4 Teas That Will Help Improve Your Health

When you steep plant material in hot water, flavorful compounds are extracted from the plant and released into the water to make tea.

The most common type of tea is made from the leaves of the Camelia Sinensis plant, but many other leaves and flowers can also be used to make tea.

Not only are these herbal teas delicious, but they can also offer various health benefits.

Here are four teas that can help improve your health:

White, Green, and Black Tea

These teas are all made from the leaves of the Camelia Sinensis plant. They differ in taste and color depending on how they are processed.

White tea is the least processed of the three and has a light, delicate flavor. It uses young leaves and buds that are picked before they are fully open and are quickly dried to preserve their color and flavor.

Green tea is slightly more processed than white tea and generally has a more grassy, vegetal flavor. The leaves are picked and then immediately heated to dry them out.

Black tea is the most processed of the three teas and has an earthy, full-bodied flavor. The leaves are picked and allowed to oxidize—the green chlorophyll and other compounds in the leaves are released or converted into other compounds, which gives the tea its dark color.

All three of these teas are rich in antioxidant polyphenols and have been linked to various health benefits.

Studies have linked these traditional teas to health effects such as:

  • reducing cancer risk
  • reducing cardiovascular disease risk
  • improving cholesterol levels
  • protecting against neurodegenerative diseases
  • relieving arthritis pain
  • reducing bacterial and viral infection risk
  • stimulating weight loss

Jasmine Tea

Jasmine tea is a type of green tea that has been infused with jasmine blossoms.

The flowers not only add a lovely floral flavor to the tea but may also provide additional health benefits than green tea alone.

Jasmine tea is the most popular tea in Okinawa, Japan. Okinawa is recognized as a “blue zone” where people tend to live longer and healthier lives. It is a place that is famous for having the most centenarians (people over 100 years old) and the longest disability-free life expectancy.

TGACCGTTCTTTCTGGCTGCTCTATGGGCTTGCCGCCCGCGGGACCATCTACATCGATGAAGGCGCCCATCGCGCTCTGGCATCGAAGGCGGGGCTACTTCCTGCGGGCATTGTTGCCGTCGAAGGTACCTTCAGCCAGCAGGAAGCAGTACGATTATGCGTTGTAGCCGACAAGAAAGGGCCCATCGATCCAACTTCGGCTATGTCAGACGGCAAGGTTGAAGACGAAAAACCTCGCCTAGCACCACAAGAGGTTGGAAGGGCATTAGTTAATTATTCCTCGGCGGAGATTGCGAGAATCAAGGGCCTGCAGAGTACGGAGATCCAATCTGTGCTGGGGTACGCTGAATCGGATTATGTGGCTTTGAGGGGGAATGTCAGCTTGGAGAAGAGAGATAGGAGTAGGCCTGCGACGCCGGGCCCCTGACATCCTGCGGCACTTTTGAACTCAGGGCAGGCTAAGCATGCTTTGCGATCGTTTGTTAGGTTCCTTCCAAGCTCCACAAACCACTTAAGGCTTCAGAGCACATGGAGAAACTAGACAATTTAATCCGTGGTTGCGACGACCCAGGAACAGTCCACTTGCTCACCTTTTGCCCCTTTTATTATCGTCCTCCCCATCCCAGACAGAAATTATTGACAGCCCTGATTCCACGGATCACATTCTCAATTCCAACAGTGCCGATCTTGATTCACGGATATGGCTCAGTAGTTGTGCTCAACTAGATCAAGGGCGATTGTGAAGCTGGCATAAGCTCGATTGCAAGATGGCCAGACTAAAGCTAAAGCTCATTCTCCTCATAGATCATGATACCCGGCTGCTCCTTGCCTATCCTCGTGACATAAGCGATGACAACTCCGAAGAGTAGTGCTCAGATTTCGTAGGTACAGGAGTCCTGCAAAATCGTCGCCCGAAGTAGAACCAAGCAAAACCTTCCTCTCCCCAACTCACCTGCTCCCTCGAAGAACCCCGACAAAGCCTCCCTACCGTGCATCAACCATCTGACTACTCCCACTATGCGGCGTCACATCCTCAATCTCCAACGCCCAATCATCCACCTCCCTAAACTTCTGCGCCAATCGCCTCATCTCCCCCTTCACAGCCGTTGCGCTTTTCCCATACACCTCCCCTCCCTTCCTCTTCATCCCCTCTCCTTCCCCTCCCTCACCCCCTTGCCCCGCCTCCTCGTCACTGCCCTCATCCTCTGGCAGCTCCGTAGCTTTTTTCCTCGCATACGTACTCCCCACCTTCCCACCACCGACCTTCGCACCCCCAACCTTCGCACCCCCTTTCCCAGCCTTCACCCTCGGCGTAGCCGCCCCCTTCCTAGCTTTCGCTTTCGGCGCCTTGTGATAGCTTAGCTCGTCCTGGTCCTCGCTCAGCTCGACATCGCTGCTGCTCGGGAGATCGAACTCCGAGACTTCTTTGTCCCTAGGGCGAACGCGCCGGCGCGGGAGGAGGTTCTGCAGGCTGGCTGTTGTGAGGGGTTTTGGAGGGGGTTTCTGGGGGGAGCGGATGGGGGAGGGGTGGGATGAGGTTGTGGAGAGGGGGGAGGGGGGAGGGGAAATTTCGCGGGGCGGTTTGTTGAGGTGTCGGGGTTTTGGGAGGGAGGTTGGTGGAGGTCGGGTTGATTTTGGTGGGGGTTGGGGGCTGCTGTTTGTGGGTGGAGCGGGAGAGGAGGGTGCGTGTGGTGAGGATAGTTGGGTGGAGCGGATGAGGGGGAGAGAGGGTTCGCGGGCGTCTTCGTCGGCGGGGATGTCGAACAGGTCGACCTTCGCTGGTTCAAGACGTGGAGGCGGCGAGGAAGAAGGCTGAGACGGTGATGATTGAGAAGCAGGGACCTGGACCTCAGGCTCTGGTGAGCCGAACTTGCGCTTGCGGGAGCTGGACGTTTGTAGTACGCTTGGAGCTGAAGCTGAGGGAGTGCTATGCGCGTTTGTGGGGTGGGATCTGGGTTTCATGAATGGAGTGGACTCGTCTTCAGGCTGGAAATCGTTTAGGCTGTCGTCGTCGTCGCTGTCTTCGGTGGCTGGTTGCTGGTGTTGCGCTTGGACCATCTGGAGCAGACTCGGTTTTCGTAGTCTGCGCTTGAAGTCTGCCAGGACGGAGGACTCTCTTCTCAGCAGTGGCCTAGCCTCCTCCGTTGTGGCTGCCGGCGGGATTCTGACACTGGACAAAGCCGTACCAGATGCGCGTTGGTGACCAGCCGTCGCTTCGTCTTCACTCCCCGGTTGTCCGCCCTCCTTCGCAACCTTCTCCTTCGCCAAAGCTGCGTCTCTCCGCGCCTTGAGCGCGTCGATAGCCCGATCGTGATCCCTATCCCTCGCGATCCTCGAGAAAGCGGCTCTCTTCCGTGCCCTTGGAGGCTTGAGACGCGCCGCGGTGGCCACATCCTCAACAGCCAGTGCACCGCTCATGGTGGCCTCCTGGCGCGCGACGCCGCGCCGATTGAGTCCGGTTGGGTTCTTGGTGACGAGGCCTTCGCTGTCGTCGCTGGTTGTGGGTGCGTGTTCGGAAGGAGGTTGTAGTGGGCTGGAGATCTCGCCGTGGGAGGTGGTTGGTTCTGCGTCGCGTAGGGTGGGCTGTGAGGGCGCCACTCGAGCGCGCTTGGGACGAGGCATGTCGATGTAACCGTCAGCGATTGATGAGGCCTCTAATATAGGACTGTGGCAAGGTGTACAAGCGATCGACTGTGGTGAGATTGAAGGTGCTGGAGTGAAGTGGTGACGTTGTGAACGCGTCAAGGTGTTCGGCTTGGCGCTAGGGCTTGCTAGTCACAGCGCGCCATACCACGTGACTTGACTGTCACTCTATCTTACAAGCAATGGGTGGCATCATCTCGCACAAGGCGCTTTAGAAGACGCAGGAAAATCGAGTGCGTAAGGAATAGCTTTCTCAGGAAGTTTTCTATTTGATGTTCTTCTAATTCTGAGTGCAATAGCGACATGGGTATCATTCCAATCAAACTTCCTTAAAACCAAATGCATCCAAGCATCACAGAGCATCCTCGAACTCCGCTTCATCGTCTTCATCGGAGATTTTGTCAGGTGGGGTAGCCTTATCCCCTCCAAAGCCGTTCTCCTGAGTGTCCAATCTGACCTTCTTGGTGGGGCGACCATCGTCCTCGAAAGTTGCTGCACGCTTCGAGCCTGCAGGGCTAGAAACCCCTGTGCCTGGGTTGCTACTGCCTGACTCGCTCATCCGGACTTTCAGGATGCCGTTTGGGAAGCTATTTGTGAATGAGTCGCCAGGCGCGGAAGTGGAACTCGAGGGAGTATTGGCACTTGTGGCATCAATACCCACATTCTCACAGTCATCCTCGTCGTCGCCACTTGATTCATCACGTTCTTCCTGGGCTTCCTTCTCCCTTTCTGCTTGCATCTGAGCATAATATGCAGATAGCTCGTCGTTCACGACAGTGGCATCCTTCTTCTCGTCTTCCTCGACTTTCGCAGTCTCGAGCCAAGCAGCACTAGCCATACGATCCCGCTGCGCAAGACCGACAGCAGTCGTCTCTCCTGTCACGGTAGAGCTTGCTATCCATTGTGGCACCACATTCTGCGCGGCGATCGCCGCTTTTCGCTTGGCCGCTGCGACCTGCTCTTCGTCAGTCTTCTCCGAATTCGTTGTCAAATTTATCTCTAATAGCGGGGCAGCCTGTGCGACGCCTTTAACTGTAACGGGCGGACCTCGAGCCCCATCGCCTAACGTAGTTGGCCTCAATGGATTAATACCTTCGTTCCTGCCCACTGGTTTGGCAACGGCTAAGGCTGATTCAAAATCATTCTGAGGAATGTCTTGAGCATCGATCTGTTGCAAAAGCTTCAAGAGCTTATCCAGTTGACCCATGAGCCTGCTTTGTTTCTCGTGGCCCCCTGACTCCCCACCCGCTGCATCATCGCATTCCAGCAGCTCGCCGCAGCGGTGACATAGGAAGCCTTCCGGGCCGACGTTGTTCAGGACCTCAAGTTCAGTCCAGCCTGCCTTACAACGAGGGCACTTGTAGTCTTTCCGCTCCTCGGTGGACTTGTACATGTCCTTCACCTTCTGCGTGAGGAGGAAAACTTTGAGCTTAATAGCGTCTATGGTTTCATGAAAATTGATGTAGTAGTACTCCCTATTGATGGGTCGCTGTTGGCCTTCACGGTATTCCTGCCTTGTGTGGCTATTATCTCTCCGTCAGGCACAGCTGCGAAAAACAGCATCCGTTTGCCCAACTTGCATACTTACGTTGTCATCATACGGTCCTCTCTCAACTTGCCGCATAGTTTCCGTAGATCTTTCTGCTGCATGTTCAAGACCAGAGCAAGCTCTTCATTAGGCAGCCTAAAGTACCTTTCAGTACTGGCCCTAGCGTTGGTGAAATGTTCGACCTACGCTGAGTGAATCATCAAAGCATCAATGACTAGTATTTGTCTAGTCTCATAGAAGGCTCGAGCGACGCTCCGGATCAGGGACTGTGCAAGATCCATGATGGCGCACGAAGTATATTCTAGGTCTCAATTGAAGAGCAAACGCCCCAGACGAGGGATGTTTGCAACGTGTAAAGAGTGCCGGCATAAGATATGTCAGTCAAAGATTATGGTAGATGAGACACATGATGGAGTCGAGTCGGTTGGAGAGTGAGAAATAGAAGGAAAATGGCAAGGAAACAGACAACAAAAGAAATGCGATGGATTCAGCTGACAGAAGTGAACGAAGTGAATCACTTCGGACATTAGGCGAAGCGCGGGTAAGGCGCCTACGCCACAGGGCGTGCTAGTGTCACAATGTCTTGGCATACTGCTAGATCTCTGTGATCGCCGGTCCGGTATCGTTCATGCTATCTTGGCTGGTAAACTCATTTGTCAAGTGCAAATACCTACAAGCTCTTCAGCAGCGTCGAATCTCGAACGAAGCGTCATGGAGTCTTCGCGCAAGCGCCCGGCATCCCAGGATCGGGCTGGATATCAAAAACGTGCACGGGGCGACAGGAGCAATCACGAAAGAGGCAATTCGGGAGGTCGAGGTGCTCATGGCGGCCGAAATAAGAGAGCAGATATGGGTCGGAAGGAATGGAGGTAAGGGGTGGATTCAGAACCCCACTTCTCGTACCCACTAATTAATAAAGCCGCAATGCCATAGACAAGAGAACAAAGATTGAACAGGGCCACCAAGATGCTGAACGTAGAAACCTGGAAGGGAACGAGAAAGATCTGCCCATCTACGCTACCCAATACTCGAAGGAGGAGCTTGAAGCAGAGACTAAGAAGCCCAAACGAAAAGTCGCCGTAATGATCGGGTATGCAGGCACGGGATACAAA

While jasmine tea is not the only factor responsible for the health of Okinawa residents, it may play a role.

Jasmine is commonly linked to improved mood and reduced stress levels. It might even be a helpful aid for recovering from depression.

Hibiscus Tea

Hibiscus tea is made from the dried flowers (and sometimes the leaves, roots, and seeds) of the Hibiscus sabdariffa plant.

This ruby-red tea has a tart, slightly sweet flavor and can be enjoyed hot or cold.

Hibiscus tea is rich in antioxidants, including anthocyanins—pigments that give the tea its red color. These antioxidants can help protect your cells from damage and reduce your risk of chronic diseases. They may even help induce tumor cell death in some types of cancer.

Hibiscus tea can also be useful for managing high blood pressure, a significant risk factor for cardiovascular diseases such as heart attacks and strokes.

Dandelion Tea

You might view dandelions as pesky weeds in your yard uninvited, but these little plants have a lot to offer. Instead of killing them off with weed killer, you can harvest them and use the leaves to make dandelion tea.

Dandelion tea has a slightly bitter, earthy flavor. It can be suitable for when you have an upset stomach or are feeling bloated.

Dandelions have also been linked to benefits for people living with or at risk for type 2 diabetes and cardiovascular disease.

Dandelion tea may also help relieve pain associated with arthritis.

However, it may be dangerous for people with kidney disease and for people currently taking blood-thinner medications.

And while these and other herbal teas can be helpful for your health, it’s important to remember that they are not a substitute for medical care. If you have chronic health conditions or are taking medications, talk to your doctor before adding any new herbal teas to your diet.